Everyone benefits from energy-efficient living. On the small scale, you lower your gas and electric bills, while on a larger scale, you reduce your environmental footprint and the emissions put out into the world. It’s a win-win all around.

Although inflation has been cooling, living expenses, including energy prices, remain uncomfortably high for many Americans. In fact, month-over-month energy costs rose 1.5 percent in September and 5.6 percent in August, according to the Labor Department’s Consumer Price Index.

In particular, high electricity prices have taken their toll on Americans, as 23 percent who experienced a higher-than-usual electricity bill last summer said it significantly put a strain on their budget, a Bankrate survey found.

Fortunately, there are various ways to combat high energy prices by living more efficiently and building up savings to help cover energy bills during peak months. Here we’ll go over some practical ways you can bring down your utility bills.

Why is my energy bill so high?

Americans’ budgets have been strained due to soaring inflation since early 2021, and this includes elevated energy prices. This means higher monthly bills for everything from electricity and gas to water and internet.

  • The states with the highest residential sector energy prices, in cents per kilowatt-hour, include Hawaii (43 cents), Connecticut (34 cents) and Massachusetts (32 cents). (Statista)
  • Nearly one-third (32 percent) of people said they’re experiencing higher energy costs. Of those, 35 percent are from the western U.S. and 34 percent are from the Eastern U.S. (Bankrate’s extreme weather survey)
  • Based on all U.S. adults, 57 percent of people said that climate, extreme weather, and the environment will have a negative impact on their personal finances in the next 10 years. (Bankrate’s extreme weather survey)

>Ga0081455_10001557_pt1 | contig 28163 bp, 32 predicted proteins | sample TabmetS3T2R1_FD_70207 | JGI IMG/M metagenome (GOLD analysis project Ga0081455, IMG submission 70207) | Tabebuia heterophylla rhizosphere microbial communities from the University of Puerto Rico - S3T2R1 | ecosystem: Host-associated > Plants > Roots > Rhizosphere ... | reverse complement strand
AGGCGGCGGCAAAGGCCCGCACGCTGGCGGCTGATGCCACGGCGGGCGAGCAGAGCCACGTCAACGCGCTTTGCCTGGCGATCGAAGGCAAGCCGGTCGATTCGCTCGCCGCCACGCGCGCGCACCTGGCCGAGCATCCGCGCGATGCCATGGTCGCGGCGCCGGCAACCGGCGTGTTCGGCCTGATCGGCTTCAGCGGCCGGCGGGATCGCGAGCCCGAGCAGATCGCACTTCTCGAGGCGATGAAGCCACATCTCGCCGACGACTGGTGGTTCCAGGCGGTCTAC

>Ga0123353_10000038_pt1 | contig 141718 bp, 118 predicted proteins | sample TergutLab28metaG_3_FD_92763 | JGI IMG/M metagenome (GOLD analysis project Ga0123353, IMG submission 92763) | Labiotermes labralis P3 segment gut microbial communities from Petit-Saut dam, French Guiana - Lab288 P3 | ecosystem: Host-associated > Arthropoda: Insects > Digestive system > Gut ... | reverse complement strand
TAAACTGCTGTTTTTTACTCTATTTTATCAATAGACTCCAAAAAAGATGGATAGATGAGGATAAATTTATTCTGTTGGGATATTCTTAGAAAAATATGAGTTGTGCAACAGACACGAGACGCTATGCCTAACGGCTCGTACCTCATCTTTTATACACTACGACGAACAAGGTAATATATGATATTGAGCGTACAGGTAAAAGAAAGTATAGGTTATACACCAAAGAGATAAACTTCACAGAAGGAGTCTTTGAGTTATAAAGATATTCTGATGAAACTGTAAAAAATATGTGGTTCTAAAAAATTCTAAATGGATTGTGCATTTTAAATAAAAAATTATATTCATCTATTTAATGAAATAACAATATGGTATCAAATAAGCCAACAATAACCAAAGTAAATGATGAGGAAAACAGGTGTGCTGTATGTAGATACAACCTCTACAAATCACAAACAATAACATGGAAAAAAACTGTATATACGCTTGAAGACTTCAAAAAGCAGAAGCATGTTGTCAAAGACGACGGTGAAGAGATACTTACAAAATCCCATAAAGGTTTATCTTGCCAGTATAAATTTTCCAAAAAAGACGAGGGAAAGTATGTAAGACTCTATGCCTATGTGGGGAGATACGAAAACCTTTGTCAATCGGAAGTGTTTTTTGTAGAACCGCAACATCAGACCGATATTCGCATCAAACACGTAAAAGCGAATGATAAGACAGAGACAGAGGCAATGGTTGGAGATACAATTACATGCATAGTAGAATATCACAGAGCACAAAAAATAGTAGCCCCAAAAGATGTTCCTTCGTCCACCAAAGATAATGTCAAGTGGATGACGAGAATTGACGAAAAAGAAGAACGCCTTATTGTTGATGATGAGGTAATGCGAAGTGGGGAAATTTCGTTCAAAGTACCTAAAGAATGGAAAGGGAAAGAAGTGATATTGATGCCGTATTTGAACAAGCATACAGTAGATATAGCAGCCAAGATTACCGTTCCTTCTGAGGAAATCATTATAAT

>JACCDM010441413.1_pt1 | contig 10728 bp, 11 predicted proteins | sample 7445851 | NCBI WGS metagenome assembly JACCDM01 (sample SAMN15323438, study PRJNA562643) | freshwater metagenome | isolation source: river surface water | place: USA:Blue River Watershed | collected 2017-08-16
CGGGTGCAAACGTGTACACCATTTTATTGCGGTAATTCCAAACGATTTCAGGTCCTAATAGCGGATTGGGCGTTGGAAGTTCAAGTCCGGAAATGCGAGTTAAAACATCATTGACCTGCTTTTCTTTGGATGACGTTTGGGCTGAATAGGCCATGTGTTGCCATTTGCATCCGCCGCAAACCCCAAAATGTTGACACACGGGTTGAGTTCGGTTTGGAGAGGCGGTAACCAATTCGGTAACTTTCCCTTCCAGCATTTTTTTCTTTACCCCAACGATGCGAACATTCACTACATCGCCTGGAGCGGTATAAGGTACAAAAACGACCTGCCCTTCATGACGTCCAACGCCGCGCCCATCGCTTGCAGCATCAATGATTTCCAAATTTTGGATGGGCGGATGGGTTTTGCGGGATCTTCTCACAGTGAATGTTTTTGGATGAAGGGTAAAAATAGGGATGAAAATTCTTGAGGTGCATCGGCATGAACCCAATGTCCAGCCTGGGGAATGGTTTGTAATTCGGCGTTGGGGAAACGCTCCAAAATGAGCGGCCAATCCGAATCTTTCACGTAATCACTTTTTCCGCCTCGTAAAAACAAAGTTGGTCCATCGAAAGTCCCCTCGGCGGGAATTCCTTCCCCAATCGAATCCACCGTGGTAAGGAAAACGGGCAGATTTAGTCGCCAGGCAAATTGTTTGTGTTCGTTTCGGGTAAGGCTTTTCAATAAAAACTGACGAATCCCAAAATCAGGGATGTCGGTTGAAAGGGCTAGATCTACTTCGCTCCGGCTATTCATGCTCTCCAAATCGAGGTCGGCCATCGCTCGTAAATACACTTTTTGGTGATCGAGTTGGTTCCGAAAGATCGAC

• On average, households spend $329 a month on electricity, natural gas, trash, water and sewer services. This comes out to $3,948 per year. (Move.org)

Average costs of utilities

Americans spend a lot on energy. When you combine electricity, gas and water, the average household spends about $225 per month (or $2,700 in a year), according to Move.org. This doesn’t even include the costs for other utilities such as trash pickup, streaming services, phone and Internet, which add up to another $257 per month, on average (or $3,084 per year), Move.org reports.

When it comes to utility expenditures, there’s a lot of room for improvement, which is especially true in states where energy costs run the highest. The map below shows each state’s 2022 average combined monthly cost of electricity, natural gas, water, sewer, trash, phone, internet and streaming services.

Fortunately, residents of states with the highest utility costs (or any state, for that matter), don’t have to suffer the sky-high charges in silence. There are several steps that can help lower these costs and lighten the monthly load.

How to save on your energy bill

Your energy provider powers most of the systems in your home — your air conditioning and heating units, your electricity, your lighting, and the majority of your appliances and electronics. If you’re like most people, it’s the biggest bill you’ll have each month.

Heating and Cooling

Heating, ventilation and air conditioning (HVAC) costs account for a large portion of your energy bill, especially in the summer and winter seasons, when demand for these services is highest. Fortunately, there are ways to reduce these costs and increase the overall efficiency of your home’s heating and cooling systems. Here’s how:

  • Seal up leaks around windows, doors, and air ducts. Air leakage costs Americans anywhere from $200 to $400 in wasted energy spent every year, according to Energy.gov, which estimates you’ll save up to 30 percent per year by reducing drafts. To do this, use caulk or sealant to close up any openings (however small) around doors, windows, and in air ducts to reduce air loss and save cash.
  • Install a smart thermostat. Smart thermostats like those from Nest and Ecobee claim to save you anywhere from $100 to $300 on your HVAC costs. In many cases, they might even qualify you for a valuable rebate from your energy provider.
  • Upgrade your insulation. Insulation helps you control your home’s temperature — without your HVAC system doing all the work. If your insulation is old or thinning, consider adding another layer to increase its efficacy. Sealing and insulation can save an average of 15 percent on heating and cooling costs, according to the U.S. Environmental Protection Agency. If you don’t have insulation in your basement, attic or crawl space, adding some may provide immediate results.